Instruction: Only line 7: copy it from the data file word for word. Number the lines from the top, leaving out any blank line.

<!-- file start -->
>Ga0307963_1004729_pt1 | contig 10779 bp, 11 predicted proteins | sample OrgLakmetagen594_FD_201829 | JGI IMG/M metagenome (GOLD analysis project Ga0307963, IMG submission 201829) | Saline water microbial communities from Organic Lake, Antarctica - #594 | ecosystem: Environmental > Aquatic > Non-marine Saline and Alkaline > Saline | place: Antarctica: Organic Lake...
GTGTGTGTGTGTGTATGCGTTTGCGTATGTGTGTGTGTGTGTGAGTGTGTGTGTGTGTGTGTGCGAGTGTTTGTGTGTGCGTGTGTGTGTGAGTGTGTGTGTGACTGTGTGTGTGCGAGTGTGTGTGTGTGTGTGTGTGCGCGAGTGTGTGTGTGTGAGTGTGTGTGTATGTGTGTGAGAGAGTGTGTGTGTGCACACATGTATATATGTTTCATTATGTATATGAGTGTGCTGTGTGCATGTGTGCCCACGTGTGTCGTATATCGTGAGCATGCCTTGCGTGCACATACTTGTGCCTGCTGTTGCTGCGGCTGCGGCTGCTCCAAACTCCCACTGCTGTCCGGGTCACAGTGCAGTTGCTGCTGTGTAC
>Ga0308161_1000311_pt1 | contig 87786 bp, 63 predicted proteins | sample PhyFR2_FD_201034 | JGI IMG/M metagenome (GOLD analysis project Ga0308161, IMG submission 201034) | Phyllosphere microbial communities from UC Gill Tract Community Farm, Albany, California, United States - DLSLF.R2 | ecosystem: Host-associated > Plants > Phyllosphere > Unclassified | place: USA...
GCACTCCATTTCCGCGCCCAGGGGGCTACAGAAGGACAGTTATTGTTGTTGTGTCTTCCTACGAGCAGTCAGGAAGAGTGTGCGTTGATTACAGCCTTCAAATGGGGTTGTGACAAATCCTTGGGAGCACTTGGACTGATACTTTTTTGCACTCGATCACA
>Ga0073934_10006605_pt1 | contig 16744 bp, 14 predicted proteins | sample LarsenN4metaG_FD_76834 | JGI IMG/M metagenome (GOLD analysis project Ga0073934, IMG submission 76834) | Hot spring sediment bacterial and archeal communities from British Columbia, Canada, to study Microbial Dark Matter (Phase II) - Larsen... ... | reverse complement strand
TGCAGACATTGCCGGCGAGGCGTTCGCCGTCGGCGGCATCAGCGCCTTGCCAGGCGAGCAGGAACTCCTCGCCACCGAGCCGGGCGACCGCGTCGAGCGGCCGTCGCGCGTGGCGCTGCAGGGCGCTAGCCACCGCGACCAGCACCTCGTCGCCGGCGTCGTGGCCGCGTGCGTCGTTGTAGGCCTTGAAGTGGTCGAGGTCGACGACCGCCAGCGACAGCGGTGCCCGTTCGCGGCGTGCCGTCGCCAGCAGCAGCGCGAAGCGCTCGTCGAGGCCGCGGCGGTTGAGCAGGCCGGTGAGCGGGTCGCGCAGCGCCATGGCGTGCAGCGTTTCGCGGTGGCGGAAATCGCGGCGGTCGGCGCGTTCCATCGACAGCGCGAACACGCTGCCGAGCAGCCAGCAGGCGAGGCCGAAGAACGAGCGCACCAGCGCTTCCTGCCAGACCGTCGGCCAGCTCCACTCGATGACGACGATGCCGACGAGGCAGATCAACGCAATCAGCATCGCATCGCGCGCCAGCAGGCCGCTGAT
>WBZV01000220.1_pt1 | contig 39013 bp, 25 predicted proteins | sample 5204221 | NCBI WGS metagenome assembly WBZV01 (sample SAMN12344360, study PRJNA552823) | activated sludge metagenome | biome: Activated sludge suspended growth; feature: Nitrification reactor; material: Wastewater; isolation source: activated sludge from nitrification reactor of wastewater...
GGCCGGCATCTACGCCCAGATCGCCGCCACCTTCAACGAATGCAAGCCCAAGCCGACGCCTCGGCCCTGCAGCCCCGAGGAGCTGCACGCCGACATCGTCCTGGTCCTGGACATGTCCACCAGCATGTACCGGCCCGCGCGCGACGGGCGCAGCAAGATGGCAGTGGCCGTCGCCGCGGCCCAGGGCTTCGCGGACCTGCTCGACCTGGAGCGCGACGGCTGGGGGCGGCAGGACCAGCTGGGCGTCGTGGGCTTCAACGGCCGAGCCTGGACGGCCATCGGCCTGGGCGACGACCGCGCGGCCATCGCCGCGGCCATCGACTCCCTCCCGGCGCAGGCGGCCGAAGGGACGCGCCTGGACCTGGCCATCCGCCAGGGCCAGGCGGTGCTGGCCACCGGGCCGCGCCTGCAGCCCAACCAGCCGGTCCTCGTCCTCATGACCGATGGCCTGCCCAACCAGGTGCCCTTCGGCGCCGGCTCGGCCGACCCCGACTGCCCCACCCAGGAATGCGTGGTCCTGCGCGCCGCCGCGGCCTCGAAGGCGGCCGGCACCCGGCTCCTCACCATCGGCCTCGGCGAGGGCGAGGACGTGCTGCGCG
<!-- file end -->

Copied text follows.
>WBZV01000220.1_pt1 | contig 39013 bp, 25 predicted proteins | sample 5204221 | NCBI WGS metagenome assembly WBZV01 (sample SAMN12344360, study PRJNA552823) | activated sludge metagenome | biome: Activated sludge suspended growth; feature: Nitrification reactor; material: Wastewater; isolation source: activated sludge from nitrification reactor of wastewater...